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Thursday, April 11, 2013

SERVICE MATTER = where the respondent allegedly worked in the College as part- time Lecturer without any appointment letter and without any selection process. Since the Society never issued any letter of appointment a letter of termination was also not served upon the respondent. As stated above, in the absence of any appointment letter, issued in favour of the respondent as he was temporary/part-time lecturer in the College, there cannot be any legitimate expectation for his continuing in the service.. This was the reason that when in the years 1995 and 1996, two persons were appointed one after the other on the post of Lecturer in History, the respondent did not challenge the said appointments. Even assuming that the respondent was permitted to work in the College as part-time lecturer for some period, the action of the management of the college asking him to stop doing work cannot be held to be punitive. The termination simplicitor is not per se illegal and is not violative of principles of natural justice. 26. After giving our anxious consideration in the matter and analyzing the entire facts of the case, we are of the view that the impugned order passed by the Education Appellate Tribunal and the High Court cannot be sustained in law and are liable to be set aside.


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REPORTABLE
IN THE SUPREME COURT OF INDIA
CIVIL APPELLATE JURISDICTION
CIVIL APPEAL NO. 2948 OF 2013
(Arising out of the Special Leave Petition (C) No.27031 of 2011)
B.T. Krishnamurthy …. Appellant (s)
Versus
Sri Basaveswara Education Society & Ors. ….Respondent (s)
WITH
CIVIL APPEAL NO. 2949 OF 2013
(Arising out of Special Leave Petition( C) No.27130 of 2011)
Sri Basaveswara Education Society & Anr. …. Appellant (s)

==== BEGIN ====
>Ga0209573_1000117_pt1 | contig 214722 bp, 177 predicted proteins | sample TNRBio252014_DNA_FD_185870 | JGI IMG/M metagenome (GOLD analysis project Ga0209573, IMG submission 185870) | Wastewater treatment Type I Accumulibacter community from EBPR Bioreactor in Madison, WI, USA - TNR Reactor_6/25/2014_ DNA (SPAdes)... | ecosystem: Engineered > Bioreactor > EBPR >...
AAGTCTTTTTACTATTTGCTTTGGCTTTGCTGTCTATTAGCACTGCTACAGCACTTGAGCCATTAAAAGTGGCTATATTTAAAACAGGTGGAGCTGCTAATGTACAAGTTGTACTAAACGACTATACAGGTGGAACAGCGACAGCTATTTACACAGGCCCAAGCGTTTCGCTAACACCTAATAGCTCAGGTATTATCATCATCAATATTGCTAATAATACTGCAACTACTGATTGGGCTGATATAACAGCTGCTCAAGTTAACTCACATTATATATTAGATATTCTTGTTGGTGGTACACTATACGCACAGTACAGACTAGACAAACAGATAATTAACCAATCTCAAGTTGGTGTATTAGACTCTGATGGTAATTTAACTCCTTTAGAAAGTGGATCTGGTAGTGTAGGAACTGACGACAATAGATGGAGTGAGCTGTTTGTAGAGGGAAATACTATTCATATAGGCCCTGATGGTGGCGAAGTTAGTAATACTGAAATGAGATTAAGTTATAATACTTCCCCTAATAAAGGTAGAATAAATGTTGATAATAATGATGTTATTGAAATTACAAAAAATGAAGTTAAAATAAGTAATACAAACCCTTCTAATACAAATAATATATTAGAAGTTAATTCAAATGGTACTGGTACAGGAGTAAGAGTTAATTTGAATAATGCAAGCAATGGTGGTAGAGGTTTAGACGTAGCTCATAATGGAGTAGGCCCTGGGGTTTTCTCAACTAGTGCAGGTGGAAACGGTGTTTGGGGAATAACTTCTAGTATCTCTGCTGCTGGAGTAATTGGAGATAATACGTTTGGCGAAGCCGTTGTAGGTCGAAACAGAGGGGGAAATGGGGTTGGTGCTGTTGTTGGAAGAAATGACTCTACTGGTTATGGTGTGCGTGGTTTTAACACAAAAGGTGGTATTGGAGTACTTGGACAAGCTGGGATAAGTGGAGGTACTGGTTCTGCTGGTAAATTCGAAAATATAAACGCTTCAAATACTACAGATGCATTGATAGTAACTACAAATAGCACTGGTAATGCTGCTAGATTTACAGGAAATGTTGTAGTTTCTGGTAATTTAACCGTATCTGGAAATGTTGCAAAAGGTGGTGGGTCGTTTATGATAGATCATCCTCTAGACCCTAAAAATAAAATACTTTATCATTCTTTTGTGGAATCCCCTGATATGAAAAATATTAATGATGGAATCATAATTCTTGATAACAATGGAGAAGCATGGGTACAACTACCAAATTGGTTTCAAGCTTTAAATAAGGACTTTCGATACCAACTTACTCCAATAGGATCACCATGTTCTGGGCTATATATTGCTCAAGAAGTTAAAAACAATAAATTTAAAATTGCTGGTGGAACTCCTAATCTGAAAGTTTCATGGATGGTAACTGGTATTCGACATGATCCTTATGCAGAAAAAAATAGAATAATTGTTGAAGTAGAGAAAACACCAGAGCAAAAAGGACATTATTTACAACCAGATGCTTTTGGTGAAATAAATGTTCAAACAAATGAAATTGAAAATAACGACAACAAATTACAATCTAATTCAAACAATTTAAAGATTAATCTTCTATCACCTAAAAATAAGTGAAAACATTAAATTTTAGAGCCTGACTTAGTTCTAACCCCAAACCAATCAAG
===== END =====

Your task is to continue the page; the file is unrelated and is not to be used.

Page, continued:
Versus
T.D. Viswanath & Ors. ….Respondent(s)
J U D G M E N T
M.Y.EQBAL,J.
Leave granted.
2. Since these two appeals arose out of the common
judgment and order dated 11.07.2011 passed in Writ Appeal Nos.
1812 of 2006 and 1865 of 2006, the same have been heard and
disposed of by this common judgment.Page 2
3. By the impugned judgment and order, a Division Bench of
the Karnataka High Court dismissed the appeals and affirmed the
order dated 20 0f 2006 passed by a learned Single Judge in Writ
Petition Nos. 52603 of 2003 and 54201 of 2003 and the order dated
03.12.2002 passed by the Education Appellate Tribunal in EAT No.16
of 1996.
4. The facts of the case lie in a narrow compass:-
5. Respondent No.1 T.D. Viswanath, in Civil Appeal arising
out SLP(C) No. 27130 of 2011 (in short respondent no.1) alleged to
have been appointed as a Lecturer in Sri Basaveswara Junior College
(in short, ‘the college’) run by Sri Basaveswara Education Society (in
short, ‘the Society’). According to the said respondent No.1, since the
date of appointment i.e. 28.06.1990 he continuously worked as a
Lecturer in the College run by the Society. It was alleged that all of a
sudden on 22.07.1995 the Society/College issued oral directions
directing respondent No.1 not to attend the College and take classes
on the ground that his services have been terminated.
6. It appears that on 19.06.1995, the Society issued an
advertisement in the newspaper inviting applications for appointment
on the post of Lecturer in History in the said College. Pursuant to the
2Page 3
said advertisement, respondent No.1 applied for the said post and
was called for interview, but he was not selected and in his place one